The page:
Dr. Swanson is fortunate in that her institution supports her blog in two ways: By paying her a half-time salary to blog and by building her website. For her, the most important thing is that she has full editorial control, the last thing she wants is for her blog to sound like a communications or marketing department. Her blog is about reaching out to the parents of her patients, to other physicians and her community in general. During consultations she often refers her patients to her blog so they can read a post or watch a short video on the issue in question. She is also keen to stress that the blog does not contain personal health information, it is a source of health information written from her vantage point as an expert on what she believes families need to know.
But how did she get her institution on board? Well, her reasoning was, “rather than being the sound bite on the news why not provide great content and great information in a place where people trust, an academic health institution but instead of responding a month later we could respond a couple of hours or a day or a week later through a blog.” Luckily they agreed and placed their trust in Dr. Swanson, moving around some of the marketing and communications budget to compensate her for her work.
Swanson is aware that most physicians are not in a position to go to the CEO and get their instant approval for a blog but her hospital recognised her passion for the topic and saw the benefits for both patient and institution, “I think I created an opportunity out of a need for earnest communication and I believe it exists everywhere and I think the benefit to the hospital is twofold. I serve the mission of the hospital, which is trying to improve and cure paediatric disease but I also provide a really personal brand for the hospital which is that I am a doctor, my children have been patients there, my husband is a physician at the hospital. We are telling the real story of healthcare and I think that is what the public deserves and wants.”
Do the Benefits Outweigh the Risks?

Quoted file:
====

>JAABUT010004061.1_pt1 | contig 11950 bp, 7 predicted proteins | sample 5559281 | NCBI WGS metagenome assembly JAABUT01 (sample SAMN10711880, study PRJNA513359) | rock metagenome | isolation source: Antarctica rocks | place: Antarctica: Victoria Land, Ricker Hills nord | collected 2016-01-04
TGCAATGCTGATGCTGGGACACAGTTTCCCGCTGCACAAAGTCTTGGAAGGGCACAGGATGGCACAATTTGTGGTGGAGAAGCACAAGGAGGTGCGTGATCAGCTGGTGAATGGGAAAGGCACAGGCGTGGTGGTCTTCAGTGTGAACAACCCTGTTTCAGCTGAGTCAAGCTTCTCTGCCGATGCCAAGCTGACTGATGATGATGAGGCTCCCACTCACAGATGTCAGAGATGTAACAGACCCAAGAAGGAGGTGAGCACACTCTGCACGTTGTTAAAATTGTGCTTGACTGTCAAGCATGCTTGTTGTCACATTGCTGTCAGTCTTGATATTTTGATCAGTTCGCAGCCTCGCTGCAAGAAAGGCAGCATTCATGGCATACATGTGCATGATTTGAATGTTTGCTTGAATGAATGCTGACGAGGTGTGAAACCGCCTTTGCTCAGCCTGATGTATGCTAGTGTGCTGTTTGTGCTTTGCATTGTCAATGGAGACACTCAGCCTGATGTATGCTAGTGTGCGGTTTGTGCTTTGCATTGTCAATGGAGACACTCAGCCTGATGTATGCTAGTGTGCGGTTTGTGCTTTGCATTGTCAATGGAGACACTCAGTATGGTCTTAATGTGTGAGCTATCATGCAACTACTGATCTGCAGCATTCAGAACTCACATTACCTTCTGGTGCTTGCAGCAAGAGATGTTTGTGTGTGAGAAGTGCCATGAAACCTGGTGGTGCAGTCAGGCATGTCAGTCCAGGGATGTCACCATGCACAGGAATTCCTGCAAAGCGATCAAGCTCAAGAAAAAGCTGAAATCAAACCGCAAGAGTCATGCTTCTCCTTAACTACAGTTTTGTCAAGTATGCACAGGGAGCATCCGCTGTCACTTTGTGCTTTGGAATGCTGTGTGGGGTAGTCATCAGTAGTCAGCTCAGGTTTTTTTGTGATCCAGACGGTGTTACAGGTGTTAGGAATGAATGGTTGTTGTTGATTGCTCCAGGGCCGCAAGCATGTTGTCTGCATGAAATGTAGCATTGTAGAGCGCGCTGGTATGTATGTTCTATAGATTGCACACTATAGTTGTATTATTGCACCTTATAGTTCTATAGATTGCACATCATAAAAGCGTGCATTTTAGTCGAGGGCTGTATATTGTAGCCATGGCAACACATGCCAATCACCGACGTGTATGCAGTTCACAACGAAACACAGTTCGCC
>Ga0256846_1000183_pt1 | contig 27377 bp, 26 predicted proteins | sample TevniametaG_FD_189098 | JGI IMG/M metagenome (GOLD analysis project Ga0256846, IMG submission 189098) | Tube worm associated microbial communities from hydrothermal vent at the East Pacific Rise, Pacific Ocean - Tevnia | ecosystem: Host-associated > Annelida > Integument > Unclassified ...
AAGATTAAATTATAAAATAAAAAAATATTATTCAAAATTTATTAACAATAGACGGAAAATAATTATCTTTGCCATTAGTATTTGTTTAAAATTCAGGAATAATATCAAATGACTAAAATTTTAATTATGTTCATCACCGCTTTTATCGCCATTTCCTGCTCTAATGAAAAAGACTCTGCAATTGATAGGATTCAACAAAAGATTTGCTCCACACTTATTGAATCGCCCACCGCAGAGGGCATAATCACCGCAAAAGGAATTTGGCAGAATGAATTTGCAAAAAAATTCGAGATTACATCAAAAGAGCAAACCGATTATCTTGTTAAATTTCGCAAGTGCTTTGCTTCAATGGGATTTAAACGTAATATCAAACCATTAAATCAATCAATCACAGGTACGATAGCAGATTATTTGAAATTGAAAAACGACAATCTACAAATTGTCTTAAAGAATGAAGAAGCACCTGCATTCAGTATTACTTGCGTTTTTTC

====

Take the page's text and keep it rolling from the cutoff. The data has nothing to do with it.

The main risks centre around a lack of control and financial and manpower issues. It is true that information is harder to moderate in social media but it does allow for better communication between provider and customer. Ultimately, the extent to which social media is used within the hospital is up to the management. To be successful, boundaries must be discussed and rules and protocols developed; transparency is key and only general health information should be shared. Denise Silber gives us a few ideas of how and why to get started (see below).
Conscious of the financial issue, Dr. Swanson strongly believes that social media can help hospitals through these tough financial times. Social media can actually save physicians and hospitals time and therefore money. This is apparent on two levels. Firstly, through these new technologies we can sometimes communicate more efficiently than in person. A five-minute online chat can save time for both the patient and healthcare providers. Secondly, social media can be a great source of information for our patients meaning they will come to appointments much more informed about their condition. This source of information can also promote preventive healthcare and is especially useful for patients with chronic conditions.
As we continue to focus on patient-centred care and management with patients making decisions in the care process, social media is a great facilitator of this new and improved patient- doctor relationship. It is clear that patients expect their physicians and healthcare institutions to embrace these new technologies and communicate through them.